Part B: Weak Acid and Strong Base
© Silvia Kolchens
Pima Community College
B. Titration of a Weak Acid with a Strong Base
When tritrating a weak acid with a strong base we obtain an acid-base titration curve with the following characteristic features (Figure 2):
How to calculate pH values for weak acid/strong base titration curves:
Example: Titrate 50 mL 0.1 M acetic acid (CH_{3}COOH) with 0.1 M NaOH solution:
CH_{3}COOH + NaOH ó
CH_{3}COO^{- }+ H_{2}O + Na^{+}
(1) What is the pH of the acetic acid before any base is added?
When dealing with weak acids in aqueous solutions, we can no longer assume total dissociation. In fact, the equilibrium lies predominantly on the left hand side of the equation:
CH_{3}COOH(aq) + H_{2}O(l) ç CH_{3}COO^{-} (aq) + H_{3}O^{+}(aq)
In this case, the hydronium ion concentration is not immediately known, but can be determined from an iCe table:
iCe table
CH_{3}COOH(aq) | H_{2}O(l) | CH_{3}COO^{-} (aq) | H_{3}O^{+}(aq) | |
i | 0.1 M | - | 0 | 0 |
C | -x | - | +x | +x |
e | 0.1-x | - | x | x |
We make the approximation that x is much smaller than the initial concentration (x<<0.1) and can be neglected. This will greatly simplify our expression and we can solve for "x", the hydronium ion concentration:
The value for K_{a} of acetic acid is 1.8x10^{-5 }and we obtain
x=[H_{3}O^{+}] = 0.003 M
The pH of the 0.1 M acetic acid solution is then
pH=-log 0.003 =2.52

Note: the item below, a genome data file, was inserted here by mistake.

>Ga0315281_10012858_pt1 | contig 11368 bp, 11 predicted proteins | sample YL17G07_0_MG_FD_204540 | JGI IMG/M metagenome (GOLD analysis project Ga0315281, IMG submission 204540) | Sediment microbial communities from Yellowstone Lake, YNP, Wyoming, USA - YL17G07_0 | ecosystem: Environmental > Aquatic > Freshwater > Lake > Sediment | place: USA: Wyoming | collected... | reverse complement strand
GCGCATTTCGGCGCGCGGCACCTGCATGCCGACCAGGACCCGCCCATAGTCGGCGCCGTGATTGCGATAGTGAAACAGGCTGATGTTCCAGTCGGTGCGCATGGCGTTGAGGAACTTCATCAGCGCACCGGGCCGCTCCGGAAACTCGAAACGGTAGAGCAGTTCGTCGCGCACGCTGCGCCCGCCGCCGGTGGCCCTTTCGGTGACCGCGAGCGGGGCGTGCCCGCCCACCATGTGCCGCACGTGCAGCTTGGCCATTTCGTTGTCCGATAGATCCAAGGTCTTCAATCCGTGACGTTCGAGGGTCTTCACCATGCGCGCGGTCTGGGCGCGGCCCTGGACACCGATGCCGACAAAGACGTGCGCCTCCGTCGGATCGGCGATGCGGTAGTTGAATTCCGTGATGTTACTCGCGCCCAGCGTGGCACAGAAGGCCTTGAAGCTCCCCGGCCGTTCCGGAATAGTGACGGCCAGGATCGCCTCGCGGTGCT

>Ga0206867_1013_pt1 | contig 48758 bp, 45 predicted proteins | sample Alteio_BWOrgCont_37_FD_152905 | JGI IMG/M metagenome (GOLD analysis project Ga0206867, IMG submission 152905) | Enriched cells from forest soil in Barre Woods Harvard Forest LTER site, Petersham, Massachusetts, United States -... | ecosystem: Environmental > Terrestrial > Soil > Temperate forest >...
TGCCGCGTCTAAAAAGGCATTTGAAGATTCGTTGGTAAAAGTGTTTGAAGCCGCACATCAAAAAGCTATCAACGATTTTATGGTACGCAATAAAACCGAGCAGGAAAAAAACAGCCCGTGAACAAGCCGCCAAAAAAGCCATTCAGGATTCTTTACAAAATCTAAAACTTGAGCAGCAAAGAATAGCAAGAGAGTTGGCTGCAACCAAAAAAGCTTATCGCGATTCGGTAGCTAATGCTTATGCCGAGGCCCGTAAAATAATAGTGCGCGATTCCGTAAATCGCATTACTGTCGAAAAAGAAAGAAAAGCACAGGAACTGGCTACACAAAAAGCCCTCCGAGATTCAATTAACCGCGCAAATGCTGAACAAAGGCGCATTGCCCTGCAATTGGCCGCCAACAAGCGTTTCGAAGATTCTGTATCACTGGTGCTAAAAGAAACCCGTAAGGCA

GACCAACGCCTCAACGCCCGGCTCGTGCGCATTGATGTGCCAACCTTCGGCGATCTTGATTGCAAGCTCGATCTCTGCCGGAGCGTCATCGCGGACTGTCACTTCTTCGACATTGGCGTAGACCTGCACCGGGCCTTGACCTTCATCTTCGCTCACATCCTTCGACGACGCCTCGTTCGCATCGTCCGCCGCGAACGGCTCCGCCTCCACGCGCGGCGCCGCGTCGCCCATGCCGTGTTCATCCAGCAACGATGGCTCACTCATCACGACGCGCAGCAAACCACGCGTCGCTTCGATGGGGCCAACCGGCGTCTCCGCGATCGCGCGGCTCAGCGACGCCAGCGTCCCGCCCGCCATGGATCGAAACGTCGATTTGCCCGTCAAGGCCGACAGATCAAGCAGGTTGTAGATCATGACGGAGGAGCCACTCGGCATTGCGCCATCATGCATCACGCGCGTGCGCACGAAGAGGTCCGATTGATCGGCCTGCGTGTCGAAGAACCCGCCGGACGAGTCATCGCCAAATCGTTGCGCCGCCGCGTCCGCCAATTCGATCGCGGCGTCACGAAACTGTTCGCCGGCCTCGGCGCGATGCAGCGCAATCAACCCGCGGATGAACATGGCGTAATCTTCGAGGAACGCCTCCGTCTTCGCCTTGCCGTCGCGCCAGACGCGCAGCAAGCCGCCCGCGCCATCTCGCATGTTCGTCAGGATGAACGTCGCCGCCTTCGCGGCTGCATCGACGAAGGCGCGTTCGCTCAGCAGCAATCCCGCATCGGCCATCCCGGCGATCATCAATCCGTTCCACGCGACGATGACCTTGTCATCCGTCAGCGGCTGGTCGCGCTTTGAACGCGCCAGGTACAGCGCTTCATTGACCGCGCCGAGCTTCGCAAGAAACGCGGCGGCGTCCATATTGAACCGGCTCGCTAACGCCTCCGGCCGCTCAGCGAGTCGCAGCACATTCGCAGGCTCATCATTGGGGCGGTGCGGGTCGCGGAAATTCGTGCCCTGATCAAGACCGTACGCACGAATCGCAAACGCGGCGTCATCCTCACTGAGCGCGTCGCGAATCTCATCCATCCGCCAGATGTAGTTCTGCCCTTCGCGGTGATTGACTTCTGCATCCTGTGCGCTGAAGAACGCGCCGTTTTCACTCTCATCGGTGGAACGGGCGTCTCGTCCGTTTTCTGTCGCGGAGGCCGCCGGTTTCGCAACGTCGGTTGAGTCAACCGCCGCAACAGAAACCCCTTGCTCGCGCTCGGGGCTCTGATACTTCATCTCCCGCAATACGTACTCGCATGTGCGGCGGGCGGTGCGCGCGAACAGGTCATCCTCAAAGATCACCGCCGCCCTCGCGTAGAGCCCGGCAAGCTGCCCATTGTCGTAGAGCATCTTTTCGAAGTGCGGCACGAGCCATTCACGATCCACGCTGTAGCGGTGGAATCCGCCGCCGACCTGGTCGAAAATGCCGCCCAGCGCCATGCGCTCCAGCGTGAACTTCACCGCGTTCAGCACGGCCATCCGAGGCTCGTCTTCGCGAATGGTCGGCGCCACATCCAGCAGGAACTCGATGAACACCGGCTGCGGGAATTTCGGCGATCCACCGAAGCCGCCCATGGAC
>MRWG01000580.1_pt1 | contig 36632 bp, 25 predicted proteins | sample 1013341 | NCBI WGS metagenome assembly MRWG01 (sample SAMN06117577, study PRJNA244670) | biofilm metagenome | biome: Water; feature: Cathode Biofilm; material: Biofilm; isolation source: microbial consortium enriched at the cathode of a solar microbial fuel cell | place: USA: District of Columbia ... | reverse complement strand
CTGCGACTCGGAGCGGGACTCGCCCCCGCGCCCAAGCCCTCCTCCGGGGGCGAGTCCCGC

(2) What is the pH value at the equivalence point:
At the equivalence point we have equivalent amounts of acids and bases are present. In our example this means that 50 mL of 0.1 M CH_{3}COOH and 50 mL of 0.1 M NaOH solution have been combined. The total volume is now 100 mL.
At this point, all acid has been neutralized, i.e. all CH_{3}COOH has been converted to CH_{3}COO^{-}. The acetate ion (CH_{3}COO^{-}) itself is a weak base and will react with water (hydrolysis):
CH_{3}COO^{-} (aq) + H_{2}O(l) ó CH_{3}COOH + OH^{-}(aq)
This hydrolysis reaction will produce hydroxide ions, hence the equivalence point will be higher than pH 7. We can calculate the pH at the equivalence point using an iCe table and the base dissociation constant (K_{b}) for the acetate ion:
First, we have to calculate the molar concentration of the acetate ion:
Now we can use this concentration in the iCe table:
CH_{3}COO^{-} (aq) | H_{2}O(l) | CH_{3}COOH | OH^{-}(aq) | |
i | 0.05 | - | 0 | 0 |
C | -x | - | +x | +x |
e | 0.05-x | - | x | x |
We assume that x is much smaller than 0.05, and 0.05-x~0.5. The expression for K_{b} can then be written
K_{b} for the acetate ion is 5.6x10^{-10} and we solve for x;
x= [OH^{-}] = 5.29 x 10^{-6}
pOH = 5.27
pH = 14-pOH = 8.72
The equivalence point is in the basic range.
(3) What is the pK_{a} value of the acid?
What is a pK_{a} value? The pK_{a} value is the negative logarithm of the acid dissociation constant K_{a}:
pKa = -log K_{a}
The midpoint can be determined from the equivalence point: it is located where just half the volume of titrant has been used to neutralize the acid. Consequently the solution contains equal amounts of acid (CH_{3}COOH) and its conjugated base (CH_{3}COO^{-}) or
[CH_{3}COOH] = [CH_{3}COO^{-}]
Using this equation in the equilibrium constant and solving for H_{3}O^{+} yields
Taking the negative logarithm on both sides yiels
Which can also be expressed as
or
This last equation is known as the Henderson Hasselbach equation. What does the equation mean?
If the concentrations of acid (CH_{3}COOH) and its conjugated base (CH_{3}COO^{-}) are the same, then the ratio CH_{3}COO-/CH_{3}COOH will be "1". Since the logarithm of "1" equals zero, this equation simplifies to
pH = pKa
At the mid point the pKa value of an acid equals the measured pH. Thus we have a very simple method to determine acid dissociation constants.
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© copyright Silvia Kolchens, Pima Community College 2000
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